By: Tess Finke ’24 (she/her), Staff Writer

Treasure Tree in Charlotte, NC.  Photo by Chris Chao ‘22.

“Data: Americans Care Less About The Environment Than The Rest Of The World.” “Why Don’t Americans Give A Damn About the Environment?” “Exclusive poll: Amid COVID-19, Americans don’t care about climate change anymore.” 

Sound familiar? Sentiments about American apathy towards the environment are nothing new to the media, as the United States continually expresses less concern than the rest of the world when it comes to responsible environmental actions. 

However, the pessimistic superlatives offered by these headlines certainly do not tell the whole story — not all Americans are indifferent about sustainability and environmental stewardship. Need proof? Look no further than the Davidson students working diligently to change their community’s behavior and outlook towards sustainability and environmental conservation. 

Azella Markgraf ‘21, one of these environmental change-makers in the Davidson community, serves on the board of Davidson Land Conservancy (DLC), a private land conservation organization aimed at protecting land “in perpetuity” from future development. 

According to Markgraf, “the board collectively identifies pieces of land in Davidson that have high conservation value, which are pieces of land in the town that are important to certain species or important for migration for certain animals or protection of certain waterways.” 

The DLC currently consists of 11 volunteer board members and two paid staff members, all of whom are passionate about promoting environmental stewardship. Markgraf joined the board three years ago as a student representative of the college to help the board make decisions with a younger perspective from the Davidson community.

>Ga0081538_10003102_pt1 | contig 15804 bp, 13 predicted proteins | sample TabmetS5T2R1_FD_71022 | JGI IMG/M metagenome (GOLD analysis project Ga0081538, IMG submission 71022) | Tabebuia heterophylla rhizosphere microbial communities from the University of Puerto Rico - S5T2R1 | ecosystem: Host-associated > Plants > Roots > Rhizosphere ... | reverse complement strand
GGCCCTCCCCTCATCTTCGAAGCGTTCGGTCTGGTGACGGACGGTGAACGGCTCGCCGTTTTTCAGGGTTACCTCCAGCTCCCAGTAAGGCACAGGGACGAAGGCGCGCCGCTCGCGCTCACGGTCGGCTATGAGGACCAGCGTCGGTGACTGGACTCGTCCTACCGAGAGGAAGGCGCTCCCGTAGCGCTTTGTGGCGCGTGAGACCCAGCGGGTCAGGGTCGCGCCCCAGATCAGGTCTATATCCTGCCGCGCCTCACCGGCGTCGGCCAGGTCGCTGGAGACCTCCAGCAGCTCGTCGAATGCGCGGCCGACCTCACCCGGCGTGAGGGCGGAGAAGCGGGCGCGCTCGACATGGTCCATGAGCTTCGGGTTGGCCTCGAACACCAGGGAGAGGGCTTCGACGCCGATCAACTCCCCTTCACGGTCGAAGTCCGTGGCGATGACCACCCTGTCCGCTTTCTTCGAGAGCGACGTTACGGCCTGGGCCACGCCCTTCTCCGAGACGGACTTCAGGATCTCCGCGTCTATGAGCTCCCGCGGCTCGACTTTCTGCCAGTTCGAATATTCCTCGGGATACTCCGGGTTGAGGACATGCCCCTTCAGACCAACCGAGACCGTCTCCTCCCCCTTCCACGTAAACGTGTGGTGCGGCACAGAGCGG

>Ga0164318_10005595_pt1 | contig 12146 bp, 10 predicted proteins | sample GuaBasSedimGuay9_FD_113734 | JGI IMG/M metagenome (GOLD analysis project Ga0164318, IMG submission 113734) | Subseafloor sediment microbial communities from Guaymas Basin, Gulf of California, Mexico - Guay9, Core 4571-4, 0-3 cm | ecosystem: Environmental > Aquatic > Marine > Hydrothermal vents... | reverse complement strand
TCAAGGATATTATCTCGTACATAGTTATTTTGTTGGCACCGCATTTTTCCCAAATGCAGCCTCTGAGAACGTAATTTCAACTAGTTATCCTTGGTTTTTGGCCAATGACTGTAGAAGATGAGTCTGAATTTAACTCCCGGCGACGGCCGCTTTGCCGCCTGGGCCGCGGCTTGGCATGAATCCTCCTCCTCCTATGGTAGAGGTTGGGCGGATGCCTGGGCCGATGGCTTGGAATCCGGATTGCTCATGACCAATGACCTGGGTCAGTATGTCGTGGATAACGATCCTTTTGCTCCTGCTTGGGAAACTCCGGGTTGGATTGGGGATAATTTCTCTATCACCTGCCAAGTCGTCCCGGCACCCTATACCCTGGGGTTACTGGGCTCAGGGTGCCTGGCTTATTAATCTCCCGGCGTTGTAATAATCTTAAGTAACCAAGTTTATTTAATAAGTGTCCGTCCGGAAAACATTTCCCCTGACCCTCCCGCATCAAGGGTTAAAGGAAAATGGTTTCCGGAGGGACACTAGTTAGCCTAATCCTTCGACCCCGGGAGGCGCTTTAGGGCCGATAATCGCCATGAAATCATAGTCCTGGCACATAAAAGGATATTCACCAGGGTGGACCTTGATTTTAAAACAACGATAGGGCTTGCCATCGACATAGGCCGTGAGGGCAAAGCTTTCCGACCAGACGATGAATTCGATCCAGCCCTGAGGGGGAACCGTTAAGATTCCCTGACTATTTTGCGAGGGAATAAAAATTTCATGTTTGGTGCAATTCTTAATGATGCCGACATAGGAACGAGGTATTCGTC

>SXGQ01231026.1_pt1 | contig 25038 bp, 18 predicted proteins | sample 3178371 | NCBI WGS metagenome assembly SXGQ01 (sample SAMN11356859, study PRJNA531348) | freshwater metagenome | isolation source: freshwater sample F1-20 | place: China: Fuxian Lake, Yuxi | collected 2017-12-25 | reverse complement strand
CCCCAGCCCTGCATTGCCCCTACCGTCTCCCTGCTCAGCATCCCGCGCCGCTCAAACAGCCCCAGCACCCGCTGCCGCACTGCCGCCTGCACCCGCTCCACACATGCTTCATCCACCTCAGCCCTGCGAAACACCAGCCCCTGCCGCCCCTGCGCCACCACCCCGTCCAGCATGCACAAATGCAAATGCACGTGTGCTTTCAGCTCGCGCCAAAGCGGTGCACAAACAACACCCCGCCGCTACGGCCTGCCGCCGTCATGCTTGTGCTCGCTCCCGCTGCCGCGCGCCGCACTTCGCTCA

Currently, Markgraf is working to define “what lands conservation means for social justice in the town of Davidson, and how the organization can balance promoting conservation and environmental preservation in the area with a just and welcoming Davidson community.”

Markgraf is also responsible for starting a land acknowledgement initiative, which asks those that use and value any piece of land to recognize and defend not just the environmental importance of the land, but also the cultural significance that it holds. This land acknowledgement means “acknowledging the colonial legacies of the land that [we] are residing on — it is not just open space that exists without history,” Markgraf said.